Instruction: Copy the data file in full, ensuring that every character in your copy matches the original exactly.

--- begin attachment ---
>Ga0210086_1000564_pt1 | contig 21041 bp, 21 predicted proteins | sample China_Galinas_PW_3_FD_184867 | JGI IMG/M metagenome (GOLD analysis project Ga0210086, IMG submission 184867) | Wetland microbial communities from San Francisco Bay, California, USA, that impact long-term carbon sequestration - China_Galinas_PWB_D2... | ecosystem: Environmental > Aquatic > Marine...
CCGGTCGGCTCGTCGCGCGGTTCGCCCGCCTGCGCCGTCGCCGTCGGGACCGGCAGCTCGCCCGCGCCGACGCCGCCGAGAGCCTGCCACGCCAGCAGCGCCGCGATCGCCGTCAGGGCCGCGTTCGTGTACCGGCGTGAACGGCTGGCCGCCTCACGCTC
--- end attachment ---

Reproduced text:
>Ga0210086_1000564_pt1 | contig 21041 bp, 21 predicted proteins | sample China_Galinas_PW_3_FD_184867 | JGI IMG/M metagenome (GOLD analysis project Ga0210086, IMG submission 184867) | Wetland microbial communities from San Francisco Bay, California, USA, that impact long-term carbon sequestration - China_Galinas_PWB_D2... | ecosystem: Environmental > Aquatic > Marine...
CCGGTCGGCTCGTCGCGCGGTTCGCCCGCCTGCGCCGTCGCCGTCGGGACCGGCAGCTCGCCCGCGCCGACGCCGCCGAGAGCCTGCCACGCCAGCAGCGCCGCGATCGCCGTCAGGGCCGCGTTCGTGTACCGGCGTGAACGGCTGGCCGCCTCACGCTC